Connected living is positively impacting the way we understand health, practice healthcare, and advance population health using data we are now able to collect using a wide range of sensors connected to groundbreaking applications.

Individuals can monitor their own vital signs through wearables, health care providers are able to monitor patients at home with increasingly sensitive systems enabling telemedicine and more, and cities are able to manage all the elements that add up to healthier living community-wide.

We are only now at the threshold of cities using IoT-based solutions to understand where health risks reside in cities, whether air pollution, water contamination, airborne illnesses, food safety regulations and compliance, air temperature and humidity in public spaces and public housing, and more. The natural benefits are promising: reduce the costs of care by getting out in front of public health risks, reduce the costs of operations required to monitor and manage the environment, all while improving the quality and longevity of life.

The IoT is beginning to make a substantial impact is in advancing population health management. As wearables and sensors become a bigger part of the way in which we track our own health and the health of many, citizens are becoming more comfortable with the regular monitoring of weight, heart rate, blood pressure and other vitals and supportive of the notion that public agencies will, in tandem, monitor the very air they are breathing, and water they are drinking.

The trend analysis of this everyday data and the ability to act on this data is changing the very nature of the approach to population health, and the economics.

Smart city visionaries are now looking at the investment in physical and digital infrastructure as a strategy, given the existing capabilities to measure everything – from sewer to sky.

With technology, cities and their utility and public-sector partners can now understand and anticipate things that affect human health, in large urban areas, or in communities within those areas or surrounding those areas. With smaller devices and smarter analytics, and with more practical and affordable networks, like LoRaWAN (Low Power Radio Wide Area Networks) they’re improving upon the systems that have been testing urban conditions for years.

The art of smart cities has made headway with the most obvious applications: cost savings and security improvements through controlled LED lighting, traffic routing improvements, security monitoring and management, and more.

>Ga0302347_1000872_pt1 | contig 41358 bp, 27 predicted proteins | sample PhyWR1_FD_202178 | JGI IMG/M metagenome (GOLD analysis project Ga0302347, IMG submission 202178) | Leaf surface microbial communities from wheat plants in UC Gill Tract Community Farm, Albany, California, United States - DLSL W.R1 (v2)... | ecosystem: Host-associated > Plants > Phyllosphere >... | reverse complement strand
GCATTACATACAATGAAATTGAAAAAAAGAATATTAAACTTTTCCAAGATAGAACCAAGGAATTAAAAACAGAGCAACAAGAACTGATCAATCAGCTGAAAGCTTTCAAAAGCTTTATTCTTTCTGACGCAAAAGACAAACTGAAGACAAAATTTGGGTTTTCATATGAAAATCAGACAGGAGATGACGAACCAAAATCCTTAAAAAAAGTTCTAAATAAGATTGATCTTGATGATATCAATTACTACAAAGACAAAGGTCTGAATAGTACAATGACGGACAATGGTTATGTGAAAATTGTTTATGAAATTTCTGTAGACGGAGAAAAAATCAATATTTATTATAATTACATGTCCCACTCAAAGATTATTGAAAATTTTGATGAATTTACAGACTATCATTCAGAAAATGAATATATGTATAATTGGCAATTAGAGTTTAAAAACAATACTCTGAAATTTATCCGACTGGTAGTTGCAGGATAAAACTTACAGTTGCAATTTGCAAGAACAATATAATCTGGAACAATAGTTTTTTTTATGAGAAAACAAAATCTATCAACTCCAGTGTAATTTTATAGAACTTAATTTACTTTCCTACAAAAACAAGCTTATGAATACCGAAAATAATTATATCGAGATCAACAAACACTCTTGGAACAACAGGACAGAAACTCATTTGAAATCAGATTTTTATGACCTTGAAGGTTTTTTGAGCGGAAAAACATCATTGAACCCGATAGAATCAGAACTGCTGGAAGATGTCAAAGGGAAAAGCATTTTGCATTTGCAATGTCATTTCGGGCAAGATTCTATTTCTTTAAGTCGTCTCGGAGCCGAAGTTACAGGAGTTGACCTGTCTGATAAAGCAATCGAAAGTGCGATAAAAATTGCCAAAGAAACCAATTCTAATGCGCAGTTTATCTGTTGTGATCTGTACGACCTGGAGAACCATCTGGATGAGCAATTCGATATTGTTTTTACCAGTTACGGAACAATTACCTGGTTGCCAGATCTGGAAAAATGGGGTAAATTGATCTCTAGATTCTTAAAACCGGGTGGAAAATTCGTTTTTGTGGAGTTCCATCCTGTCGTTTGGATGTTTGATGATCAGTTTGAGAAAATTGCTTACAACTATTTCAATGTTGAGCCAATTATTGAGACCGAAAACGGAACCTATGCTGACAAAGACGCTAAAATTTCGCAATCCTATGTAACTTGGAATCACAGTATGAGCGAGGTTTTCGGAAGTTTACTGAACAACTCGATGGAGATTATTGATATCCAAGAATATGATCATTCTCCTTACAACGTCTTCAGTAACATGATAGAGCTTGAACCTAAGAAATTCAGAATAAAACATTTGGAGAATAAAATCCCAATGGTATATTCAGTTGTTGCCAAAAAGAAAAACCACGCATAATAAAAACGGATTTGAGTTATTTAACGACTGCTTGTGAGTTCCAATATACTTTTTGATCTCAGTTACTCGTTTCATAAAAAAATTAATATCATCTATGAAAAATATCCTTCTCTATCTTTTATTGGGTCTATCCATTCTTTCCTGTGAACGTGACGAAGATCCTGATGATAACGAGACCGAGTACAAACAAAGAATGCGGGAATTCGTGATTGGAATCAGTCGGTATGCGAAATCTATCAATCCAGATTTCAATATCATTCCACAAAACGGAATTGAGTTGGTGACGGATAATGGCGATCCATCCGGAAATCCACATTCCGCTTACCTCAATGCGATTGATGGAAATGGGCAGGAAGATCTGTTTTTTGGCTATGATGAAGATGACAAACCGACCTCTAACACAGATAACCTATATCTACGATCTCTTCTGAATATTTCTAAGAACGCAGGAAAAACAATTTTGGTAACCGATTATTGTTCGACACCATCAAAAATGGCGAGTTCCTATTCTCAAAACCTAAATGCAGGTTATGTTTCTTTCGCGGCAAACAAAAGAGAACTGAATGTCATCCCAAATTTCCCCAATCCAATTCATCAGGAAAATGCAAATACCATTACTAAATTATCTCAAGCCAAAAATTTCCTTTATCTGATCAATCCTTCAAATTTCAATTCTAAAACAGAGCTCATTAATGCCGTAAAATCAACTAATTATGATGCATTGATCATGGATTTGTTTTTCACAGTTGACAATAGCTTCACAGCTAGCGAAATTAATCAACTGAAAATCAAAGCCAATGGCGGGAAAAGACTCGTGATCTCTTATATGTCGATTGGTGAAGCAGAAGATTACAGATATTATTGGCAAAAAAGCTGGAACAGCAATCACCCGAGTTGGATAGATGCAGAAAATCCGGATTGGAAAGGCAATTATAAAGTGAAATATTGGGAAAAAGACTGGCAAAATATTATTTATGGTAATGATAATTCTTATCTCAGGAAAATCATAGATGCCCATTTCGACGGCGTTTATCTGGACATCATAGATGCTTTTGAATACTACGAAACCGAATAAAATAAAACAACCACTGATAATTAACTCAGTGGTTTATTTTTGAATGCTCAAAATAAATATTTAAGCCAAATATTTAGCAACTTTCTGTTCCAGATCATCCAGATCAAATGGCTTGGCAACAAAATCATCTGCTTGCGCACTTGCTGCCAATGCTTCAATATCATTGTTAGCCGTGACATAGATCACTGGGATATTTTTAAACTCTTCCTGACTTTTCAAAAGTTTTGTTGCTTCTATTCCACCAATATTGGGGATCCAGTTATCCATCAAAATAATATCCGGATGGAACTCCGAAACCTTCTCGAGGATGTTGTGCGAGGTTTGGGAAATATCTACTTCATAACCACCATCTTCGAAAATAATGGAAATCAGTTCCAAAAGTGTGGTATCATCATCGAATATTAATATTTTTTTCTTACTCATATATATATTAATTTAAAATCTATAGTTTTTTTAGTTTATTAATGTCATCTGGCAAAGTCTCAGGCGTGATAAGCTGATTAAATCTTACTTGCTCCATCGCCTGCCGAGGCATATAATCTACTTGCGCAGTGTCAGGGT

As we enter a deeper and broader era of smart cities, we are seeing more and more applications for population health.

At the Senseable City Lab at MIT, for example, researchers found through their “Underworlds” project opportunities to analyze sewage for signs of diseases and poor health.

“You can tell a lot about a person by sampling their gut. And as this data is flushed down the toilet, there’s a vast reservoir of information on human health and behavior that goes with it,” Project Manager Newsha Ghaeli of the Senseable City Lab at MIT said at a conference.

Testing can also uncover things like markers for diabetes and obesity, which are major public health issues in many U.S. cities. Tracking those factors could help in evaluating government policies, like New York City’s recently passed law restricting the size of sugary drinks, Ghaeli said.

With the price reduction of sensors and the rapid evolution of software and security measures addressing concerns that connected cities can be hacked, making the business case for rolling out population health solutions is become a lot easier. Innovators in public health who are responsible for ensuring regulations and guidelines are being followed, for example in the food safety area, are rolling out sensors connected to networks that can determine if the coolers on food trucks are at the right, safe temperature.

This application alone can save the city (and taxpayers) millions by automating the compliance of regulations; for example, if a cooler is out of the policy bounds set, an alert can be sent to the owner of that food truck asking them to fix the issue.

At the same time, a health department compliance officer can track anomalies and use a connected system to more cost-efficiently monitor entire fleets of food trucks with less in-person visits and “paperwork.”

At Chenoa, we’ve been pioneering in developing Monitoring, Detection and Intervention solutions, blending data to create meaningful and actionable systems that can extend to any number of qualified “subscribers” to the data, and securely so.

As an industry, community and collection of technologists and businesses committed to improving life, we can very effectively tackle everything from Legionnaire’s disease by monitoring HVAC units and other systems in hotels and public buildings, to supporting epidemiologists in predicting, preventing and managing flu epidemics.

We can sample the air – the water – temperature – humidity – and correlate data with actual patient outcomes through cooperative programs with hospitals.

The applications for improving public and population health using sensor is smart cities makes those cities not only healthier – but safer – and ultimately less expensive to operate. These opportunities are worth pursuing together, as the need for cooperation, integration and interoperability will be key to optimizing small then larger investments in the future.

– Raj Devi